While completing my work on Contemporary Sociological Theory, I encountered George Hillery, founder of the Christian Sociological Society. George had also abandoned his religious faith in graduate school, had a dramatic conversion experience twelve years before we met, and was actively trying to integrate his faith with his work as a sociologist in a secular university. We immediately connected. Our meeting was one of those examples of divine serendipity that I have learned to expect during my pilgrimage. During our first encounter at an ASA meeting in Chicago in 1977, George said he felt as if he were looking at his "mirror image," a feeling that I shared. Before we parted, George asked me if I would pray about becoming the editor of the Newsletter for the Christian Sociological Society.
If George had asked me outright to take on the editorship, I would have declined without hesitation. Trouble was brewing in my home department, allegedly over my Christian involvement that eventually led to a lawsuit brought on by one of my former colleagues (whose employment was later terminated by the University). While my faith had nothing to do with his being denied tenure, he tried to make it a central issue in his termination. The bottom line, however, was that I did not feel it was the right time to become visibly involved in CSS. George’s request to "pray about" my decision forced me to delay my negative response to accepting the editorship. As I prayed about George’s request, I sensed the answer would come through my department chair, who himself was an agnostic and not particularly supportive of my Christian activity on campus. When I approached him about George’s request his response astounded me: "If you are going to stay involved in this Christian stuff, you need to accept the editorship. The group needs your solid approach to the academic world." So it is that I became editor of the Newsletter, a task I performed for 9 years, and began serving on the steering committee of CSS.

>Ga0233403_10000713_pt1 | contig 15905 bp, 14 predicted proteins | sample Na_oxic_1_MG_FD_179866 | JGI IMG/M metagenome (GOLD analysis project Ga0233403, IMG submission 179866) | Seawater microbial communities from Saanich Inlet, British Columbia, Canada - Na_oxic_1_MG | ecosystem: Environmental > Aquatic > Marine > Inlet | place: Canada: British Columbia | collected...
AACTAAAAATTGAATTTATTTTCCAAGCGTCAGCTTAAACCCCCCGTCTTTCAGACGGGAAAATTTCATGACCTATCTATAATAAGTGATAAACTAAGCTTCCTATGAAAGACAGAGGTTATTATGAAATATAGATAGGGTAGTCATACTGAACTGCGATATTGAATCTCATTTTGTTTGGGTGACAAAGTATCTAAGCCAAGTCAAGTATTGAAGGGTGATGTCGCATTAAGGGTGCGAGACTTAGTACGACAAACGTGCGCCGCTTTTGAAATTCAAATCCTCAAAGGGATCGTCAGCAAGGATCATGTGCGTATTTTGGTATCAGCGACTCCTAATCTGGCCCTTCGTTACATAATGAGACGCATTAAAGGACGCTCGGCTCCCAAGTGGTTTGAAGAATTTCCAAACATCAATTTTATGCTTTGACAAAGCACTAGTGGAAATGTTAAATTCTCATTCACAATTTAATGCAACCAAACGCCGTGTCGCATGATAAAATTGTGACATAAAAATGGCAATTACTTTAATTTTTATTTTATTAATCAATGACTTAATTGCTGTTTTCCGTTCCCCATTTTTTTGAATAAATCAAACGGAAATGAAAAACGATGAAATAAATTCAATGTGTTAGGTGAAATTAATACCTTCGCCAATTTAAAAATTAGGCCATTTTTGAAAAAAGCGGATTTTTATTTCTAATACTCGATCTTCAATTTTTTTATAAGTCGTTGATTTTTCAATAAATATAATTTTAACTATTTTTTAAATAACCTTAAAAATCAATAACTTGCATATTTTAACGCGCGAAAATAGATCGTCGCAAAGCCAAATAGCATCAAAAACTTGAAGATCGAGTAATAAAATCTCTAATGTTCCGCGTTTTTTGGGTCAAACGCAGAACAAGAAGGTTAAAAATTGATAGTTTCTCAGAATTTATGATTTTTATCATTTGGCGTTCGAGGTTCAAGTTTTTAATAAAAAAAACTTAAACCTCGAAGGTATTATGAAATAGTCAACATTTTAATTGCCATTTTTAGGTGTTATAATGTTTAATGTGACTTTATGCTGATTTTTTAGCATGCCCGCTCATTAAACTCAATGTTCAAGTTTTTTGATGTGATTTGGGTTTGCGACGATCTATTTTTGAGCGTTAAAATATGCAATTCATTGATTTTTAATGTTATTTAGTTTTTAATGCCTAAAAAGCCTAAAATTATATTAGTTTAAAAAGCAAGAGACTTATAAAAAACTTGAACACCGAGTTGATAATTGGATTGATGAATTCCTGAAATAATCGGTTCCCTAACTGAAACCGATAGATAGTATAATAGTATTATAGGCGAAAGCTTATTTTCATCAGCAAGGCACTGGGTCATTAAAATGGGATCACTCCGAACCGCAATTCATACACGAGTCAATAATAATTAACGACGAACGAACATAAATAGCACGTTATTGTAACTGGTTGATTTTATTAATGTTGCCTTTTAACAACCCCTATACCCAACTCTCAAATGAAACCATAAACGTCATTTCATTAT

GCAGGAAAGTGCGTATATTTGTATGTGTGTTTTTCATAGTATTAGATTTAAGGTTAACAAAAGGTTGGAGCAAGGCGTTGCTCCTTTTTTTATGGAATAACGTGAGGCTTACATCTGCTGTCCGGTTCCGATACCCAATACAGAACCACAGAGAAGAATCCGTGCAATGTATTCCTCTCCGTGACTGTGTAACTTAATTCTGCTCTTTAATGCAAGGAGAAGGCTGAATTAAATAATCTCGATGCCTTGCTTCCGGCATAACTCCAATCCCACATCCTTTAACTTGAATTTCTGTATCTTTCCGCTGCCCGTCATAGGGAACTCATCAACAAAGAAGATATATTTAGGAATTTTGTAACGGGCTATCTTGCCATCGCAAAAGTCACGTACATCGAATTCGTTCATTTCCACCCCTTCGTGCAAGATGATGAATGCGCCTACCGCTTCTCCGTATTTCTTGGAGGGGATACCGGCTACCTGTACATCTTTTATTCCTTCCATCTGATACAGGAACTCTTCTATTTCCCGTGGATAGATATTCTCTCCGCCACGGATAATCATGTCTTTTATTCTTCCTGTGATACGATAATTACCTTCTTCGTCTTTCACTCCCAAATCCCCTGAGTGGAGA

It was during this initial contact with CSS that I met Charles (Charlie) DeSanto, whose life we are remembering at this session and again at the CSS gathering tonight. I was drawn to Charlie’s gentle spirit, revealing a pastor’s heart intertwined with scholarship in service of the Christian sociological community. After writing two articles for his introductory reader, he invited me to co-edit a social problems text. Charlie will always be remembered for his commitment to students and his writings that encouraged young people to embark on their pilgrimages. He provided me with encouragement, support, and a forum for beginning my own integrative work in Christian sociology.
Continuing the Journey: Listening For Divine Guidance
Within the first year of my post-conversion experience I recall praying about how to know what God wanted of my life. Who could serve as my spiritual guide around the obstacles that threatened my pilgrimage. (Someone was volunteering for this role, but I was not certain whether I could trust this person for that task.) During one such prayer, I sensed that I should simply open the Bible as random (some might call it "Bible roulette") and I would get an answer. The pages opened to Psalm 32:8, a passage that has become central to my spiritual life over the decades that followed: "I will instruct you, I will be your guide, I will show you the way to go." I took that to mean that God would guide not only decisions about spiritual matters but also my career decisions. After what seemed like a long period of waiting, God seemed to direct me into research on the Charismatic/Pentecostal movement.
Although there is not time to tell the whole story, suffice to say that it was a prophetic word from George Hillery at an ASA meeting in 1980 that caused me to redirect my research and writing from family and theory to the sociology of religion. This is a narrative I wove into the research appendix of my book The Charismatic Movement: Is There a New Pentecost? (Poloma 1982). This same sense of direction guided me to do my initial research on the Assemblies of God, an account that can be found in the methodological appendix of that book (Poloma 1989). More recently I found myself directed toward Canada to continue research on the revitalization of the Pentecostal/Charismatic movement coming through the so-called Toronto Blessing that began in January of 1994. (The personal story behind my ongoing research on the revivals sweeping through the P/C movement can be found in Poloma 2000.)